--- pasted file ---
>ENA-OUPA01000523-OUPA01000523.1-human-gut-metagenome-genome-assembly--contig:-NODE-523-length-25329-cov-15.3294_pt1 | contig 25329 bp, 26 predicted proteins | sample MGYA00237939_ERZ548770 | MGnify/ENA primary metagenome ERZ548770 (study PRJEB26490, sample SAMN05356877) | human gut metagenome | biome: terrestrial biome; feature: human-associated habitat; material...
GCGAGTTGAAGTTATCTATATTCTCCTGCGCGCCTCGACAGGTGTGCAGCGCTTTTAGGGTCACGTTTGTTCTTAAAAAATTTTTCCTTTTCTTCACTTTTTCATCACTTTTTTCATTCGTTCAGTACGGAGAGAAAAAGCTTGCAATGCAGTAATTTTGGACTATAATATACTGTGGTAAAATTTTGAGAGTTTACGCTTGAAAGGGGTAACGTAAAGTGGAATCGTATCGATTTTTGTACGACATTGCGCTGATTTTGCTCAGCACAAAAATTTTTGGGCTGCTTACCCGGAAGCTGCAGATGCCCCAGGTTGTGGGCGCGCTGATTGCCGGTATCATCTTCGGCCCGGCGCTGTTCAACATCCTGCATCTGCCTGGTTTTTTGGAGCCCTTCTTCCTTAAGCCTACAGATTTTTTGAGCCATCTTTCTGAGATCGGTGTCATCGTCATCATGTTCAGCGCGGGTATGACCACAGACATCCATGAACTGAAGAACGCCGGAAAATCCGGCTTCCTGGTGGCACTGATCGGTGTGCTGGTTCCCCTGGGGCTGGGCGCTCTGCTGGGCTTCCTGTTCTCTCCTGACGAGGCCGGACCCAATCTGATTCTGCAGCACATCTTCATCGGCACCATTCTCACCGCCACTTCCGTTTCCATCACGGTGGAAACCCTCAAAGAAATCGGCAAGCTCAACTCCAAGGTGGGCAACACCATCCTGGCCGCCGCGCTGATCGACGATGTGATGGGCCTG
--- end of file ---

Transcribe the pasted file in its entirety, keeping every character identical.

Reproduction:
>ENA-OUPA01000523-OUPA01000523.1-human-gut-metagenome-genome-assembly--contig:-NODE-523-length-25329-cov-15.3294_pt1 | contig 25329 bp, 26 predicted proteins | sample MGYA00237939_ERZ548770 | MGnify/ENA primary metagenome ERZ548770 (study PRJEB26490, sample SAMN05356877) | human gut metagenome | biome: terrestrial biome; feature: human-associated habitat; material...
GCGAGTTGAAGTTATCTATATTCTCCTGCGCGCCTCGACAGGTGTGCAGCGCTTTTAGGGTCACGTTTGTTCTTAAAAAATTTTTCCTTTTCTTCACTTTTTCATCACTTTTTTCATTCGTTCAGTACGGAGAGAAAAAGCTTGCAATGCAGTAATTTTGGACTATAATATACTGTGGTAAAATTTTGAGAGTTTACGCTTGAAAGGGGTAACGTAAAGTGGAATCGTATCGATTTTTGTACGACATTGCGCTGATTTTGCTCAGCACAAAAATTTTTGGGCTGCTTACCCGGAAGCTGCAGATGCCCCAGGTTGTGGGCGCGCTGATTGCCGGTATCATCTTCGGCCCGGCGCTGTTCAACATCCTGCATCTGCCTGGTTTTTTGGAGCCCTTCTTCCTTAAGCCTACAGATTTTTTGAGCCATCTTTCTGAGATCGGTGTCATCGTCATCATGTTCAGCGCGGGTATGACCACAGACATCCATGAACTGAAGAACGCCGGAAAATCCGGCTTCCTGGTGGCACTGATCGGTGTGCTGGTTCCCCTGGGGCTGGGCGCTCTGCTGGGCTTCCTGTTCTCTCCTGACGAGGCCGGACCCAATCTGATTCTGCAGCACATCTTCATCGGCACCATTCTCACCGCCACTTCCGTTTCCATCACGGTGGAAACCCTCAAAGAAATCGGCAAGCTCAACTCCAAGGTGGGCAACACCATCCTGGCCGCCGCGCTGATCGACGATGTGATGGGCCTG